The Indian Army . In 1994 the army had approximately 940,000 men and women in its ranks and more than 36,000 in reserve forces. The army is headquartered in New Delhi and is under the direction of the chief of the army staff, always a full general. The chief of the army staff is assisted by a vice chief, two deputy chiefs, a military secretary, and the heads of four main staff divisions: the adjutant general, the quartermaster general, the master general of ordnance, and the engineer in chief.
The Indian army has five tactical area commands: the Northern Command headquartered at Udhampur in Jammu and Kashmir, the Western Command headquartered at Chandimandir in Chandigarh, the Central Command headquartered at Lucknow in Uttar Pradesh, the Eastern Command headquartered at Calcutta, and the Southern Command headquartered at Pune in Maharashtra (see fig. 17). Each command is headed by a lieutenant general. The principal combat formations within the scope of these commands are armored divisions and independent armored brigades, infantry divisions, mountain infantry divisions, independent infantry brigades, airborne/commando brigades, and independent artillery brigades (see table 34, Appendix). These units are organized in twelve corps-level formations.
The army is equipped with some 3,400 main battle tanks. Of these, 1,200 are indigenously manufactured Vijayanta tanks. Additionally, the army has some T-55, T-72, and PT-76 tanks. The Arjun main battle tank has been under development by the Defence Research and Development Organisation (DRDO) since 1983, and, in 1995, limited production was expected to begin in 1996.
To complement indigenous production, however, it was reported in 1994 that Russia had agreed to help India modernize its T-72 tanks and to sell and lease other types of weapons. It is generally understood that about 70 percent of India’s military equipment is of Soviet origin. Some army officials continue to favor Russian-made equipment, such as the T-72 tank, over Indian adaptations of the same items, such as the T-72 MI tank developed by the DRDO.
The Indian army also has substantial artillery forces. The best estimate places the army’s towed artillery capabilities at more than 4,000 pieces. In addition to the towed artillery, the army has self-propelled artillery. Finally, it has substantial numbers of surface-to-air missile capabilities, the total number being more than 1,200. In 1986 air observation post units were transferred from the air force to the army to form the Army Aviation branch. Using nine helicopter squadrons, Army Aviation has supported ground units in the Siachen Glacier in Jammu and Kashmir and in Sri Lanka, as well as counterinsurgency operations in various parts of the country. Army Aviation has also participated in disaster relief.
Apart from its nine squadrons of helicopters, the army has eight air observation squadrons and six antitank/transport squadrons. It relies on the air force for air support, lift capabilities, and air supply (see table 35, Appendix).
An extensive body of schools and centers supports army operations. The officer corps is largely drawn from the National Defence Academy at Khadakvasla, Maharashtra, a joint services training institution that provides educational equivalents to the bachelor of arts or bachelor of science degrees to cadets for all three service arms. Cadets spend their first three years at the National Defence Academy and then are sent to their respective service academies for further training before being commissioned in the armed forces. A preparatory school, the Rashtriya Indian Military College, at Dehra Dun, Uttar Pradesh, provides education to candidates for the National Defence Academy. After completing their studies at the National Defence Academy, army cadets are sent to the Indian Military Academy at Dehra Dun.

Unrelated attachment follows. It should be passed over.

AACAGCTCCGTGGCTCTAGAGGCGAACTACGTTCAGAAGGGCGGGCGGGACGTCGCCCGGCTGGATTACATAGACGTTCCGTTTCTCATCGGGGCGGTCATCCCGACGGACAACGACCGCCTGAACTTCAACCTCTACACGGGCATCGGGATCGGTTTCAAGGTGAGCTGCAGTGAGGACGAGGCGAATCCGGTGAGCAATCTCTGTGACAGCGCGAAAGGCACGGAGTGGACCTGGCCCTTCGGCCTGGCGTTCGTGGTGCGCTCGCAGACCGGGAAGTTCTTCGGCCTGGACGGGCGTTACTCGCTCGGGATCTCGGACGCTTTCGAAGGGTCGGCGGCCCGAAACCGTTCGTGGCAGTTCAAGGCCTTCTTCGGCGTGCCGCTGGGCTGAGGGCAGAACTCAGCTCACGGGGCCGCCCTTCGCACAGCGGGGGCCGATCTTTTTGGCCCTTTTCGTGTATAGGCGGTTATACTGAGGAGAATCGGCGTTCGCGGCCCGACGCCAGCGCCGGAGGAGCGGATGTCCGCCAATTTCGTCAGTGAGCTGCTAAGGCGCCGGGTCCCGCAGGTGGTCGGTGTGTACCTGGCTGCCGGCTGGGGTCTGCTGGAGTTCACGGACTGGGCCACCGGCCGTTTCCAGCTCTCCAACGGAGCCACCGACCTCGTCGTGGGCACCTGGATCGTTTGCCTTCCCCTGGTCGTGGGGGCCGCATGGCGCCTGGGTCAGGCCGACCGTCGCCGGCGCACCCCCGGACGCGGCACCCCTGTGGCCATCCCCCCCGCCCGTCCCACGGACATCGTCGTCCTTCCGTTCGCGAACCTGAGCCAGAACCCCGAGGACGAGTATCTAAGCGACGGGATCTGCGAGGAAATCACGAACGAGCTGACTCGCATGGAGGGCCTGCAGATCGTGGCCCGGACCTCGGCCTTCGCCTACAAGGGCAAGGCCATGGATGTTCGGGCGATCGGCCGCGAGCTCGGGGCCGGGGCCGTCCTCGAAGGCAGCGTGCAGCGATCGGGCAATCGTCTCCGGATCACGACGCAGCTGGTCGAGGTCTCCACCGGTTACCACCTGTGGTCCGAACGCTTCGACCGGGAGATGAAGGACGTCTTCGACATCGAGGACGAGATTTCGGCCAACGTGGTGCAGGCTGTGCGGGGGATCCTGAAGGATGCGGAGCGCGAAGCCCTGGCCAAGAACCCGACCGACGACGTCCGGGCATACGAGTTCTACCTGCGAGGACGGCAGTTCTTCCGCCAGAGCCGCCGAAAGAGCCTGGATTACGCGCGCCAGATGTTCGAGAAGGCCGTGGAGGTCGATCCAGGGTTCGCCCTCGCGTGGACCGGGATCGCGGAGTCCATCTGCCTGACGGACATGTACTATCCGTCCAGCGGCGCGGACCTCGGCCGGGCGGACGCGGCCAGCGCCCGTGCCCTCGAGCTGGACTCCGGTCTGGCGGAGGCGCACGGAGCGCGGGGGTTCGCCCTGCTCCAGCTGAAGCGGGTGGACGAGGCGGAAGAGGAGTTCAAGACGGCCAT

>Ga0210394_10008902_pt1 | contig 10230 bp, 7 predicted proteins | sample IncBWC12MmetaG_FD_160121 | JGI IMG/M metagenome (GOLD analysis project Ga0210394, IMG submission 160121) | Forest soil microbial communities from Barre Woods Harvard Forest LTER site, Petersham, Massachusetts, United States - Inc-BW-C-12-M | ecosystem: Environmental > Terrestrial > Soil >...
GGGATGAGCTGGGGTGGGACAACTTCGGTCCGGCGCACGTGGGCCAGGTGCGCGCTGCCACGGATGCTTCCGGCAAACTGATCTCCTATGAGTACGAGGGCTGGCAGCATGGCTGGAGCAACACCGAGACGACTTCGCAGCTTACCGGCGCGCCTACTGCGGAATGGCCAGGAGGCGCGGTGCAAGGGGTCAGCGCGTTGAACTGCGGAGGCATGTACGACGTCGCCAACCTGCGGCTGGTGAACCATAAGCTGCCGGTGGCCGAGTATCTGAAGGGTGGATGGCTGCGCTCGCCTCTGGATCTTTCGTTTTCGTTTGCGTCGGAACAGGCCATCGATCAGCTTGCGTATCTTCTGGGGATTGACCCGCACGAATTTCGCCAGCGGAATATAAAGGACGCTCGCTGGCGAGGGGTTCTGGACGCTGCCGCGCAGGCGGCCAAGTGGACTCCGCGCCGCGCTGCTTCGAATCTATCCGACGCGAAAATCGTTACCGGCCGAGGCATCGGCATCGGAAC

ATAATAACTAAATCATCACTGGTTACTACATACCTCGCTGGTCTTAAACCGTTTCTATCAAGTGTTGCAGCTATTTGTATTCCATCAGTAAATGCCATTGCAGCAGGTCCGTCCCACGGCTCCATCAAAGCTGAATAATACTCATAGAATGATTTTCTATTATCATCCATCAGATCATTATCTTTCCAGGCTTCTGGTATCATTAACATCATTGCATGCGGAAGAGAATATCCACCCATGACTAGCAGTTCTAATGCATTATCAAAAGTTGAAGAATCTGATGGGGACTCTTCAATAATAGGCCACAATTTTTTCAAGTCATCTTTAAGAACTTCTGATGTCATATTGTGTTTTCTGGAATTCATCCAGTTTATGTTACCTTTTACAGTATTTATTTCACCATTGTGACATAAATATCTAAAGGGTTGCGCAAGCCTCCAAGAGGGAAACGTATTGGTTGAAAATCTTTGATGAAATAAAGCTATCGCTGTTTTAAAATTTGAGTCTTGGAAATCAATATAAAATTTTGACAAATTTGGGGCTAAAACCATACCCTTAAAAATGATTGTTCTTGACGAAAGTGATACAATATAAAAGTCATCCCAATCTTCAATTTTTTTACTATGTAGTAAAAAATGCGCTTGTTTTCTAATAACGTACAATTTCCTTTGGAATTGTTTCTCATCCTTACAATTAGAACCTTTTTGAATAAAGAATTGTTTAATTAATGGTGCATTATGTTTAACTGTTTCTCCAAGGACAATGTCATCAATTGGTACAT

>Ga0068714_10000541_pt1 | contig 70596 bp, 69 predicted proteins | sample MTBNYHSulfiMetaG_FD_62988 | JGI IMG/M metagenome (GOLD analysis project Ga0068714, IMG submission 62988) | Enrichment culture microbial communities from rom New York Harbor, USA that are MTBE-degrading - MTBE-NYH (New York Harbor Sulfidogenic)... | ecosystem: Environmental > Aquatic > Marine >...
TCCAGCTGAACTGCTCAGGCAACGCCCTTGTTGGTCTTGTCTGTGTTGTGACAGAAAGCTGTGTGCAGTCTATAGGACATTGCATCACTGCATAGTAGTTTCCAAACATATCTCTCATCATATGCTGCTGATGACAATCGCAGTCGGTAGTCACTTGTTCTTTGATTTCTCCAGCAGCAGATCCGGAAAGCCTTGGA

Other Indian Military Academy cadets are graduates of the Army Cadet College or are direct-entry students who have qualified by passing the Union Public Service Commission Examination. They spend between twelve and twenty-four months at the Indian Military Academy before being commissioned in the army as second lieutenants. Still other officer training occurs at the Officers’ Training Academy in Madras, Tamil Nadu, where a forty-four-week session is offered to university graduates seeking a short-service commission.
In addition to the Indian Military Academy, the army runs a number of military education establishments. The more prominent ones include the College of Combat at Mhow, Madhya Pradesh; the High Altitude Warfare School at Gulmarg, Jammu and Kashmir; and the Counter-Insurgency and Jungle Warfare School at Vairengte, Mizoram. The army also operates the Defence Services Staff College at Wellington in the Nilgiri Hills in Tamil Nadu, which provides master of science-level joint-service training for mid-level staff appointments and promotes interservice cooperation.
In the Indian army, which employs women as physicians and nurses, the participation of women is small but growing. The Indian Military Nursing Service was formed in 1926 and has eight nursing schools (five army, two navy, and one air force) and one nursing college in Pune. Bachelor of science graduates are commissioned as lieutenants in the Medical Nursing Service and attached to the various components of the armed forces. Ranks as high as colonel can be attained by career officers. In the mid-1990s, a small but increasing number of women officers were being assigned to nonmedical services. In 1994, there were fifty women nonmedical army officers and another twenty-five in training. They are university graduates who have been put through rigorous training and are reported to be eager for combat unit assignments. The Indian Army . data 1995 Data 1995. Courtesy Library of Congress.
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